Yesterday, someone asked me what was one of the characteristics I look for in a leader, whether student leader, math coach, principal, district leader, president of the local lodge, the union, the country, or Pat Kiernan (anchor for New York 1, my local cable news network). I used the word “integral.” I think a few […]
Yesterday, someone asked me what was one of the characteristics I look for in a leader, whether student leader, math coach, principal, district leader, president of the local lodge, the union, the country, or Pat Kiernan (anchor for New York 1, my local cable news network). I used the word “integral.” I think a few people just blinked, so I drew three definitions in my mind:
1) The numerical value of the area under a curve as defined by limits, etc.
2) The quality of any number that belongs to a set of all the whole numbers and their additive inverses
3) The quality of adhering to ethics and morals, or completeness in their person
I found it. I explained my perception about the word “integral,” and someone replied, “Well, isn’t that synonymous to being professional?” Then someone else chimed in, “Well, professionalism is part of having integrity. Or is it the other way around?” Then, a clever lady quipped, “But wait: I know plenty of professionals who don’t have integrity!”
The first replier then said, “Yeah, but when I say ‘professional,’ I don’t mean ‘having a job.’ I mean that they have integrity and a certain set of behaviors …” And that’s where my mind drifted off into situations where professionalism and integrity either worked in concert or not. Plenty of examples sprinted through my mind: the president who gives constant updates about the progress of a crisis, the CEO who sincerely apologizes when his or her company fails at their job, the columnist who gives the whole story and maintains objectivity throughout his or her pieces.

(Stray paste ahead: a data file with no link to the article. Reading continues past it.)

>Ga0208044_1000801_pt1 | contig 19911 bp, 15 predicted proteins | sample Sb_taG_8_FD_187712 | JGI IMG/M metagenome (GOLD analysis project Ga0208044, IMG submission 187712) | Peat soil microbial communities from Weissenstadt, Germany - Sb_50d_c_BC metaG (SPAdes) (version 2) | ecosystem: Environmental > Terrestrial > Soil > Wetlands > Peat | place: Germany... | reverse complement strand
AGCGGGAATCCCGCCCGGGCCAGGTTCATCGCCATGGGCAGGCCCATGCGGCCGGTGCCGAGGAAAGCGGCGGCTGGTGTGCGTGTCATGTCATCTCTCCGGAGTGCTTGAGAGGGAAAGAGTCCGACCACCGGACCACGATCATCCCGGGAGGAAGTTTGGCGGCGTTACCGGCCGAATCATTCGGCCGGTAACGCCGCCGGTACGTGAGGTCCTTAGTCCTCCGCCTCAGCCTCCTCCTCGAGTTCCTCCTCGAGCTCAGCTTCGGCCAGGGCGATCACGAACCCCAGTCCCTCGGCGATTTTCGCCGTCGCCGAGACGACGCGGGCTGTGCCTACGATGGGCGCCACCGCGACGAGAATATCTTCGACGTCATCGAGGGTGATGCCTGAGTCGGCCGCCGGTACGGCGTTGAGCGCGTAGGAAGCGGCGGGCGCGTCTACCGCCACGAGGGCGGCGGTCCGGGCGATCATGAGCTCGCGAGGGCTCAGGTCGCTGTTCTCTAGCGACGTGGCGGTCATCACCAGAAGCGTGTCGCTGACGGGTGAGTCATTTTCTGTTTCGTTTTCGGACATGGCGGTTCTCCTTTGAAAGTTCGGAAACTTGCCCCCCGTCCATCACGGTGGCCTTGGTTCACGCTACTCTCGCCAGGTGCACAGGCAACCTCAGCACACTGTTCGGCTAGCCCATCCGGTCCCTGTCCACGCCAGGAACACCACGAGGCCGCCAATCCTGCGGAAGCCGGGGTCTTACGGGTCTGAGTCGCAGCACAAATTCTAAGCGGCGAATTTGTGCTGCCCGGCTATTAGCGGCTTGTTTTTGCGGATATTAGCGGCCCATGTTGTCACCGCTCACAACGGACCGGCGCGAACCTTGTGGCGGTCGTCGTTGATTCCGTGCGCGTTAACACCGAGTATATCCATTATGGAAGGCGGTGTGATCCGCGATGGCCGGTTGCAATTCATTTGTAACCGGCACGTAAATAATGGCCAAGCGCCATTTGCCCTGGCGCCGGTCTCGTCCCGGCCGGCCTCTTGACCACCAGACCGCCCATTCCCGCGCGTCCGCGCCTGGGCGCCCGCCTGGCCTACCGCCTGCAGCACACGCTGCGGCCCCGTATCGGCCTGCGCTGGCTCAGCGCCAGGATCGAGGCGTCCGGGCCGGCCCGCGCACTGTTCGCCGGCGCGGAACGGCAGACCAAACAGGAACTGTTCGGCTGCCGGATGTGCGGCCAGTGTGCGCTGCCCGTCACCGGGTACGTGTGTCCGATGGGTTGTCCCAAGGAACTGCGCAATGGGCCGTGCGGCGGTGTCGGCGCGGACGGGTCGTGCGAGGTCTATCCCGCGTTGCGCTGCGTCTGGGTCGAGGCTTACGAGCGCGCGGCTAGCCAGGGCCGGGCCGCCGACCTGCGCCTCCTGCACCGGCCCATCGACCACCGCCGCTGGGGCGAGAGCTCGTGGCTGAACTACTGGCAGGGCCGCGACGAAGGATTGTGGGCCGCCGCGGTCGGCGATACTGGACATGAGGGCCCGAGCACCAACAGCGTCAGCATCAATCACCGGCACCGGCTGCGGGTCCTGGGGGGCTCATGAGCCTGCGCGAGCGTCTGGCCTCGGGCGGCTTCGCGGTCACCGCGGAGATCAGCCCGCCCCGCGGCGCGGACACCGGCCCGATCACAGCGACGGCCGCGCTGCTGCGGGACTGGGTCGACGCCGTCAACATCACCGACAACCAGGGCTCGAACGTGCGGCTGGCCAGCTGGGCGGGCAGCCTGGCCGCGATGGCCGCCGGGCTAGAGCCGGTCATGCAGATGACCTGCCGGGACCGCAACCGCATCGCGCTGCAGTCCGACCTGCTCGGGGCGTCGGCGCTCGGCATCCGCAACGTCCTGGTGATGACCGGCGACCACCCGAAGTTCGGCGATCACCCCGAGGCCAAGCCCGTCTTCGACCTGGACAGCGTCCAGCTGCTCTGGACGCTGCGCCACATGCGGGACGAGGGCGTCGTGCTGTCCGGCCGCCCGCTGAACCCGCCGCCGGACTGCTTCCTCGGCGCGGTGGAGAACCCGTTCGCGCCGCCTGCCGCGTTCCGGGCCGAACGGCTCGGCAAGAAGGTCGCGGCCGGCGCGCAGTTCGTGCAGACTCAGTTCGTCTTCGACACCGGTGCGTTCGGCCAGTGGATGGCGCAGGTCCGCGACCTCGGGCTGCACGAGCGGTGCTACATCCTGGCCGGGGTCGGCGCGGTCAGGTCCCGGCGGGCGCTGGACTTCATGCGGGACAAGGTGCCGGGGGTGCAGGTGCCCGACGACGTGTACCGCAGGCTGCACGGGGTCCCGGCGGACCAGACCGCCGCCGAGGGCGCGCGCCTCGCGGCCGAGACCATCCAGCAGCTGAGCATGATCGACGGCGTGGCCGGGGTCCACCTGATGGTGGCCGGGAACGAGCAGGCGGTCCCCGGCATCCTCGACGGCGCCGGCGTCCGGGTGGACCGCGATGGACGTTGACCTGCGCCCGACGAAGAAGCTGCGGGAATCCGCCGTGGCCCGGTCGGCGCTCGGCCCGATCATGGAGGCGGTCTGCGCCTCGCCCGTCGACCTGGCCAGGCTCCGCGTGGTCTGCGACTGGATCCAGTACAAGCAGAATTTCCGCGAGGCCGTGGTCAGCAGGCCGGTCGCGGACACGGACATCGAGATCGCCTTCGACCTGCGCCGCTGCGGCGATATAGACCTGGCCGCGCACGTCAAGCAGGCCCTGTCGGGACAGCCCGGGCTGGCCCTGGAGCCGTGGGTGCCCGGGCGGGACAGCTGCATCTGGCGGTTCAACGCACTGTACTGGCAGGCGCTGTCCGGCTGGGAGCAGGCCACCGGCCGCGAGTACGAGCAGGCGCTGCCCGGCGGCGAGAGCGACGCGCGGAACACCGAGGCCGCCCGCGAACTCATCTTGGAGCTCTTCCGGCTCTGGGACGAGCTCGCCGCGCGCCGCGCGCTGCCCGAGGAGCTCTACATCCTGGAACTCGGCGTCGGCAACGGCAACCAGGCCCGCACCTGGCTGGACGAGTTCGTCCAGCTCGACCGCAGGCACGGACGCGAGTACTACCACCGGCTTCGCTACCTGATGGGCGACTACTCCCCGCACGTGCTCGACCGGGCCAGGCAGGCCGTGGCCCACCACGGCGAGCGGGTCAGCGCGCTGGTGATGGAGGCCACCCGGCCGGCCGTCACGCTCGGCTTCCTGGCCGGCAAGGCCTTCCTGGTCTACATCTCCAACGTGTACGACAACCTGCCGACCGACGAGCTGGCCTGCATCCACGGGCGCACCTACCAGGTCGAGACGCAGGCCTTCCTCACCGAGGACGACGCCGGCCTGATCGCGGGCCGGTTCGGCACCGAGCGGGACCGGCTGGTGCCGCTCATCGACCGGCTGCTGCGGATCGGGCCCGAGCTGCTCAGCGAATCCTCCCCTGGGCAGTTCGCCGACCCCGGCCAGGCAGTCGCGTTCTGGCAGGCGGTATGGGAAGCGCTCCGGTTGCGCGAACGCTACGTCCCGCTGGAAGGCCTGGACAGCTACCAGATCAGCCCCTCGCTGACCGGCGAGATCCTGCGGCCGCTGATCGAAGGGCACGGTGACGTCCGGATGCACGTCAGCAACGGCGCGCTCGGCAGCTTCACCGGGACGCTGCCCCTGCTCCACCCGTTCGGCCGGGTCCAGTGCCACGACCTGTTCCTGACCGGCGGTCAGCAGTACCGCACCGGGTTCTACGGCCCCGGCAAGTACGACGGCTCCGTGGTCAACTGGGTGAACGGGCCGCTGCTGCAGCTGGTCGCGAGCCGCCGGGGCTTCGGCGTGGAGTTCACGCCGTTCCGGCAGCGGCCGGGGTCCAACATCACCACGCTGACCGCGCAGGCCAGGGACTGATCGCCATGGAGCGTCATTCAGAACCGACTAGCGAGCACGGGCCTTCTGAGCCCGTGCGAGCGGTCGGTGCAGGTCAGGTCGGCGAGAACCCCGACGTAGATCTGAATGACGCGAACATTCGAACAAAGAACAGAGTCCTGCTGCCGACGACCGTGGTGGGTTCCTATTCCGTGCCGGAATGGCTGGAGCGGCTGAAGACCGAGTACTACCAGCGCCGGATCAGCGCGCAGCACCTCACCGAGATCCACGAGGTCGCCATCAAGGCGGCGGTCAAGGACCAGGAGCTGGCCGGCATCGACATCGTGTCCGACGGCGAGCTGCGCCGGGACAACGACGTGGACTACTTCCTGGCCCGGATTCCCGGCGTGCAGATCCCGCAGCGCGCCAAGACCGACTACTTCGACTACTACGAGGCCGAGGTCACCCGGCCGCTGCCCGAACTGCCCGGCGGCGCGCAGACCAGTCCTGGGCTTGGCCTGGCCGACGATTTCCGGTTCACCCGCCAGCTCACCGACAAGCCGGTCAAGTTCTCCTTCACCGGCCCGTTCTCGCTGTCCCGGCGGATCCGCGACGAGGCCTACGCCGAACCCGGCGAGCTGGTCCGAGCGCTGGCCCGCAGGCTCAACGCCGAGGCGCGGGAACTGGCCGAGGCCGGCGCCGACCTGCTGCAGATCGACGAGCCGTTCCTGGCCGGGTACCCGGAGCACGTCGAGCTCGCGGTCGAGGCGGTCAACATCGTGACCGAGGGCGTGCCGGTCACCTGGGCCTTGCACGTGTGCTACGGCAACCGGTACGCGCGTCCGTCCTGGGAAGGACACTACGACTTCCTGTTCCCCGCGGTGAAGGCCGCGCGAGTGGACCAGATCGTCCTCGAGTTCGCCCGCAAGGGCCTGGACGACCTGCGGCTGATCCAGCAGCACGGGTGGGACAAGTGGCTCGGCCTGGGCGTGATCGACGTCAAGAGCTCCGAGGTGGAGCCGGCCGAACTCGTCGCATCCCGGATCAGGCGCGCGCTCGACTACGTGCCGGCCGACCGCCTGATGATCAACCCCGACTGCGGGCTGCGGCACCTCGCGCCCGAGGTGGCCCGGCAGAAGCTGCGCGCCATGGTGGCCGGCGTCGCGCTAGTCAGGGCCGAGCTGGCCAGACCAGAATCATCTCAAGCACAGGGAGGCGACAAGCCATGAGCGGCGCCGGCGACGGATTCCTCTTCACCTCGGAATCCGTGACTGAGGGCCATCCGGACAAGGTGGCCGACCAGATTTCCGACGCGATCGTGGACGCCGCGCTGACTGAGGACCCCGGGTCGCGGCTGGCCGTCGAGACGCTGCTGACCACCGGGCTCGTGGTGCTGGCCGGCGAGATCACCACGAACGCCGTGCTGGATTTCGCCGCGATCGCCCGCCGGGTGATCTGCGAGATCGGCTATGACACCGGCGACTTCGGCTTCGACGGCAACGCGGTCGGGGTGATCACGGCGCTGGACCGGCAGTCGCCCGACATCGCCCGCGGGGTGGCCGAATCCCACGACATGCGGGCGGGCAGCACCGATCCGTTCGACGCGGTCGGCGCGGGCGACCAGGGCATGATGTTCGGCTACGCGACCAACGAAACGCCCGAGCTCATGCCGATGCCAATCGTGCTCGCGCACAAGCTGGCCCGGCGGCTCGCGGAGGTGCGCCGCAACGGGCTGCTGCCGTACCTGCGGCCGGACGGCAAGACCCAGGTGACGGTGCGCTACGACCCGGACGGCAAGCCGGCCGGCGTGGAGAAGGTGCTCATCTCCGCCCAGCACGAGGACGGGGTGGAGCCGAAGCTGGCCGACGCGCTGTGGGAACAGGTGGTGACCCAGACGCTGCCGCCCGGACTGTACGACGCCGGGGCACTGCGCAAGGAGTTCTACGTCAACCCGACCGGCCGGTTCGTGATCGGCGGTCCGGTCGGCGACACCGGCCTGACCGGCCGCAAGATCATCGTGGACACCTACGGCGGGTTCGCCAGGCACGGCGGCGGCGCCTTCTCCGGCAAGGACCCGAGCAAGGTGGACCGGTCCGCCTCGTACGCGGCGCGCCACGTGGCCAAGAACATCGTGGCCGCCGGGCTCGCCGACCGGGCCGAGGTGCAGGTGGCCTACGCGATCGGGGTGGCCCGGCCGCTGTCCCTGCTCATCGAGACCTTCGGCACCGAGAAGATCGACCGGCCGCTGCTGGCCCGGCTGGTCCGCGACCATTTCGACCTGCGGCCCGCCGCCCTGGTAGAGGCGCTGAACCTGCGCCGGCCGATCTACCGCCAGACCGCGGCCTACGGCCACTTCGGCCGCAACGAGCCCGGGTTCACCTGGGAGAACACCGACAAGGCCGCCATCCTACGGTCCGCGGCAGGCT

When looking up an example of one person who doesn’t have much integrity but is admired for their professionalism, I thought: Bond. James Bond.
No one would question James Bond’s professionalism. He wears a suit and tie to most occasions. He understands protocol and procedures, and usually respects his chain of command. His expertise is impeccable and he’s constantly searching for ways to improve his content speciality. He’s got the admiration of friends and foes alike.
But does he have integrity? With the bevy of women, his penchant for cold-blooded murder, and reckless abuse of private and public property? Even if he’s killing world-class villains, would anyone call him an integral man? I wasn’t really sure, and neither are Mr. Big or Goldfinger.
It also made me think about teachers and the need for our profession to define professionalism at a time when our professionalism has been called into question for various motives. What new standards do we need to set or update when it comes to professionalism? I don’t have all those answers. I just know that by the time I even got over my 007 delusions, the workshop had moved onto the next topic.
We shouldn’t have moved on.
Jose, who’s stirred, not shaken …